Mario a symbol of quality?  Please.  Mario & Sonic at the Olympic Games?  Mario Party?  Mario 3 on 3 Basketball?  NBA Street w/ Mario?  Care to find the "quality" in those (remember, Mario is a "symbol of quality," therefore anything bearing his name MUST mean "quality")?  Mario is a symbol of outsourcing and lazy development these days, as he's been used in so many side projects ranging from poor to mediocre that I just don't give a damn about him anymore.  He's extremely over-exposed.  Every so often Nintendo actually puts out a game bearing the Mario name that's worth a damn (Mario Galaxy), but for the most part he's not what he used to be.  He's a symbol of Nintendo as an established company and nostalgia, and nothing more or less.  But I suppose that's neither here nor there.  Let's just say that I have as much disdain for the Mario franchise these days as others do for the Zelda franchise,and for much the same reasons (it's the same damn game iterated over and over again).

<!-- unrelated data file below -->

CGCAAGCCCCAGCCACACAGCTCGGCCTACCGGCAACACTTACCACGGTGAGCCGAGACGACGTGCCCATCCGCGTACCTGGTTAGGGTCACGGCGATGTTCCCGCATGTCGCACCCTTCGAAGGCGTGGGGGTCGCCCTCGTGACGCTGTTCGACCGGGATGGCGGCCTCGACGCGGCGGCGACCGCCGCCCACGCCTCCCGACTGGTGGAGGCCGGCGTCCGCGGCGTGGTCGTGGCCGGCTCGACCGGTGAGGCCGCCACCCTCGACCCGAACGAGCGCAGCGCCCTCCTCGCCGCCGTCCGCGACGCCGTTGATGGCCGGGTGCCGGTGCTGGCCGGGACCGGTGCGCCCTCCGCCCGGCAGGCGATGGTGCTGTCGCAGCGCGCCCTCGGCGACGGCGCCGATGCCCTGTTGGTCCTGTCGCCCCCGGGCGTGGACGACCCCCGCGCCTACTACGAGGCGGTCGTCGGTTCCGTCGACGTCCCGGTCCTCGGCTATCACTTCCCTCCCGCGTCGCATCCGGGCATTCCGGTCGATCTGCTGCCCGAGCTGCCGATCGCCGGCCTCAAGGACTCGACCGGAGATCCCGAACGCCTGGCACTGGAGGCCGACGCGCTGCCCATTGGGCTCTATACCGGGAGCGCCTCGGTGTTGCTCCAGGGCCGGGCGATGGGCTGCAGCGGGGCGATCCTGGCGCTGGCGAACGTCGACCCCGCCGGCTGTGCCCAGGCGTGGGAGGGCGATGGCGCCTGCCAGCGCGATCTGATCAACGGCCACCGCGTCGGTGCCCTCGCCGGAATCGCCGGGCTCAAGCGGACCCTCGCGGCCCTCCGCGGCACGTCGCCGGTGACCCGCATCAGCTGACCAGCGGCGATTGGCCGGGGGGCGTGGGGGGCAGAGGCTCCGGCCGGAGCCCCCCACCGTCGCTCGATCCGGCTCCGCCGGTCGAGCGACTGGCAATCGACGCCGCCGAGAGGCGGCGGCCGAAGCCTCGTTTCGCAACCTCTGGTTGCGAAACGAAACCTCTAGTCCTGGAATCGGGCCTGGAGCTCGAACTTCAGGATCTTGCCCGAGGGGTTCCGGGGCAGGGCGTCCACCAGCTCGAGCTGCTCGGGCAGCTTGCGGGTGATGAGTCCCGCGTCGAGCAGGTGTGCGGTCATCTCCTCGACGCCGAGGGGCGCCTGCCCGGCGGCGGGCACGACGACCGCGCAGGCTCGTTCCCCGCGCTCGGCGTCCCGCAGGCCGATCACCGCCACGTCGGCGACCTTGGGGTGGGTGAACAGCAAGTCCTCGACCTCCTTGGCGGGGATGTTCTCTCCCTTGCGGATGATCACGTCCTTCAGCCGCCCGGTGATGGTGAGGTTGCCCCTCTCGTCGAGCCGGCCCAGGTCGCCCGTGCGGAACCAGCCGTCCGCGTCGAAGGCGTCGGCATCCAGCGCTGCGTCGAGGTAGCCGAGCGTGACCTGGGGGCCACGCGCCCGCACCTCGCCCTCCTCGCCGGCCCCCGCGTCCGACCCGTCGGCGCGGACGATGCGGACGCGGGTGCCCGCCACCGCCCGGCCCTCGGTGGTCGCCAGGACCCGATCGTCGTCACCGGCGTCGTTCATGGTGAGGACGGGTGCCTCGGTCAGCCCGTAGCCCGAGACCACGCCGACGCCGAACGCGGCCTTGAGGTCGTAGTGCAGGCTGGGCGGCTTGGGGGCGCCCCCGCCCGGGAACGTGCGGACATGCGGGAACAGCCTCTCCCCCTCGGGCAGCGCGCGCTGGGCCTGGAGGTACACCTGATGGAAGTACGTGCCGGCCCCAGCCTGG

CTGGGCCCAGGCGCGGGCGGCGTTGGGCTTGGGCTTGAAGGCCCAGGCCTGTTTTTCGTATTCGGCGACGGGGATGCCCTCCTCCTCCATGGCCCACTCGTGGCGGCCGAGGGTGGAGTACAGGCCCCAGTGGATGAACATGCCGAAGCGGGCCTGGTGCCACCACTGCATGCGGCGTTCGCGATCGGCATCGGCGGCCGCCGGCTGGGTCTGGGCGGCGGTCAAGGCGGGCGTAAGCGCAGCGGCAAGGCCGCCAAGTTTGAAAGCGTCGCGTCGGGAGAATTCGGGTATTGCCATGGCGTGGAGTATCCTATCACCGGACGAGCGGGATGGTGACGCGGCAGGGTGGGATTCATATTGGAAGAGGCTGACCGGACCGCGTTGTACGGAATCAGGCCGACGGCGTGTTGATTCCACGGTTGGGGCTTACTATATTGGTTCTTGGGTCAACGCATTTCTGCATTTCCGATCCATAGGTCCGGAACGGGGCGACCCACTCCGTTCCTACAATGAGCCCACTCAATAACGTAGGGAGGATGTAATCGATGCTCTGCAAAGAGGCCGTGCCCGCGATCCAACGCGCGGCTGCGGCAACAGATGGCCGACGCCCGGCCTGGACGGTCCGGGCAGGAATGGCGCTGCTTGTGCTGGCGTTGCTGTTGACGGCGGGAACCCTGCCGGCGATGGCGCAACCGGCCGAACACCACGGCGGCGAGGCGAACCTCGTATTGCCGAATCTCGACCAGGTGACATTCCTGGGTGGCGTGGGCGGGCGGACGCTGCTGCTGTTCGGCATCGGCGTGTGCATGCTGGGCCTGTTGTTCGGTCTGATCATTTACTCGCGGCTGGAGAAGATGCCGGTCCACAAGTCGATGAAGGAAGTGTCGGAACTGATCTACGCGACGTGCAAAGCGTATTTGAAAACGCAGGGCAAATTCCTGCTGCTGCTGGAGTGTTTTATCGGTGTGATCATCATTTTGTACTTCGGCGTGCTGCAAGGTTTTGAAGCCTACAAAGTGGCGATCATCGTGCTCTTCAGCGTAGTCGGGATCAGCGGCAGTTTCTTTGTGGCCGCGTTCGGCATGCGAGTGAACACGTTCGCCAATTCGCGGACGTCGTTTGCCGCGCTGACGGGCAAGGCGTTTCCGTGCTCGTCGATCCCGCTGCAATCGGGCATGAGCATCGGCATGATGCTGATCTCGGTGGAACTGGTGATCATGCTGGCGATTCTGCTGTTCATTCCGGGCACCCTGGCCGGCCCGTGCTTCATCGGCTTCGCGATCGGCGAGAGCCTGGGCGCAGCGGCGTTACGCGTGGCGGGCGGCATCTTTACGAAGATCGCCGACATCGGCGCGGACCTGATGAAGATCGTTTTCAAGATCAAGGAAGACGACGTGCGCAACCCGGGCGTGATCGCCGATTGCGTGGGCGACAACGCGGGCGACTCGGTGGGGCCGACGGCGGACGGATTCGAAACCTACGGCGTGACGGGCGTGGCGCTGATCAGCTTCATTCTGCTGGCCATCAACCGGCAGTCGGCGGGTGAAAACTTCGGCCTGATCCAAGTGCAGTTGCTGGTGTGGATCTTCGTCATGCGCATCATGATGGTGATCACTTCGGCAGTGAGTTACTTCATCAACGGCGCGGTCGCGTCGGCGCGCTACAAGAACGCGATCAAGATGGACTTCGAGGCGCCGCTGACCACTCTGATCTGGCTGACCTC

And by the way, you want AAA titles on a Sony platform?  How about Shadow of the Colossus or Ico?  You certainly can't argue that they certainly bear the "quality" you speak of, if not the sales.

And yes, I would take any one of the Sly Cooper games over the bloated, boring, paint-by-numbers design mess that was Mario Sunshine.  Those games are actually inventive, fun, and (for their time) original takes on the platformer genre, which is more than I can say for Mario Sunshine.

Man, I can't believe I just wrote all that.  I guess my NES-era Nintendo nostalgia is wearing away over time, replaced by a cynical old man.  -_-'